Many businesses turn first to their receivables when trying to drum up extra cash. For example, you could take a carrot-and-stick approach to your accounts receivable — offering early bird discounts to new or trustworthy customers while tightening credit policies or employing in-house collections staff to “talk money in the door.”
But be careful: Using too much stick could result in a loss of customers, which would obviously do more harm than good. So don’t rely on amped up collections alone for help. Also consider refining your collection process through measures such as electronic invoicing, requesting upfront payments from customers with questionable credit and using a bank lockbox to speed up cash deposits.
The next place to find extra cash is inventory. Keep this account to a minimum to reduce storage, pilferage and security costs. This also helps you keep a closer, more analytical eye on what’s in stock.
Have you upgraded your inventory tracking and ordering systems recently? Newer ones can enable you to forecast demand and keep overstocking to a minimum. When appropriate, you can even share data with customers and suppliers to make supply and demand estimates more accurate.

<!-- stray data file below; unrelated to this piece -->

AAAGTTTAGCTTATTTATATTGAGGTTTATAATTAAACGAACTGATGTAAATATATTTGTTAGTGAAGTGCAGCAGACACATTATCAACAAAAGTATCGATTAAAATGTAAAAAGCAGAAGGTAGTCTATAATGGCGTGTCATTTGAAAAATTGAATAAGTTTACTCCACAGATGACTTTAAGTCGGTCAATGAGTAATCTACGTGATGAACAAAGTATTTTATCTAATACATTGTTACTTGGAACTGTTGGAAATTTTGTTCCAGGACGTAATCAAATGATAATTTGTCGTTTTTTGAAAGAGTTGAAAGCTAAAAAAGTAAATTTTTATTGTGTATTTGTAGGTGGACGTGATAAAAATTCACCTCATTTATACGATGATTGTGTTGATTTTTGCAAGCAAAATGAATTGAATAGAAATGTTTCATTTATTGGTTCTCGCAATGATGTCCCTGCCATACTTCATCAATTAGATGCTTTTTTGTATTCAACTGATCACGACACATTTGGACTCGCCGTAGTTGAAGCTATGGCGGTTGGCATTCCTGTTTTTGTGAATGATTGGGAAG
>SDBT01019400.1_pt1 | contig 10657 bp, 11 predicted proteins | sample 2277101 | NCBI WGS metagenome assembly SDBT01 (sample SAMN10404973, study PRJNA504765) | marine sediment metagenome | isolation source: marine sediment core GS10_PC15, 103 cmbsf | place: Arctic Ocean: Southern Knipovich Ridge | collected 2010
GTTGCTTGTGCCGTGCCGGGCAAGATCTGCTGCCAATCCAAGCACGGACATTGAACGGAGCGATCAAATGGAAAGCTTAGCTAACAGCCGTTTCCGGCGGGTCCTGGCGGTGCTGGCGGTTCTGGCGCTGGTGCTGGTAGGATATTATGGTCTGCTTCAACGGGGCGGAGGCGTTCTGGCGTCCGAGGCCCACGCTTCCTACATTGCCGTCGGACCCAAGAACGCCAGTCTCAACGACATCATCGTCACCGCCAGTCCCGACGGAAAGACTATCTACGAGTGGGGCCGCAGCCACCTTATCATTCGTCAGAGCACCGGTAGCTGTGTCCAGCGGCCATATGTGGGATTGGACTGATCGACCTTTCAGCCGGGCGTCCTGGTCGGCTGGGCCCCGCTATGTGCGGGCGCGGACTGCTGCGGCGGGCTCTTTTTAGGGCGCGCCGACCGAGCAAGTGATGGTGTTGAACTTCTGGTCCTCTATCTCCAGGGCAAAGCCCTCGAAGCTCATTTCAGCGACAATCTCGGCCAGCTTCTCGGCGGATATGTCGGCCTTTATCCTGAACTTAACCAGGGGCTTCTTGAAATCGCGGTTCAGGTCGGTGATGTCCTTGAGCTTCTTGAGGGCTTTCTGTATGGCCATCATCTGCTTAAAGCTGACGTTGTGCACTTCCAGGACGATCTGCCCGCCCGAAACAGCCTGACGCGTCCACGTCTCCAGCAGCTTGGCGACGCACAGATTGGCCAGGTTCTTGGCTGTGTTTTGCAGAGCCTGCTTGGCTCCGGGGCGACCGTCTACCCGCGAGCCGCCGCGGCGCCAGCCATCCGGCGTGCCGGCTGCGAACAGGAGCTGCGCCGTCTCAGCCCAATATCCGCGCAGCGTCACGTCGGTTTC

With payables, the approach is generally the opposite of how to get cash from receivables. That is, you want to delay the payment process to keep yourself in the best possible cash position.
But there’s a possible downside to this strategy: Establishing a reputation as a slow payer can lead to unfavorable payment terms and a compromised credit standing. If this sounds familiar, see whether you need to rebuild your vendors’ trust. The goal is to, indeed, take advantage of deferred payments as a form of interest-free financing while still making those payments within an acceptable period.
Is your balance sheet lean?
Smooth day-to-day operations require a steady influx of cash. By cutting the “fat” from your working capital accounts, you can generate and deploy liquid cash to maintain your company’s competitive edge and keep it in good standing with stakeholders. For more ideas on how to manage balance sheet items more efficiently, contact us.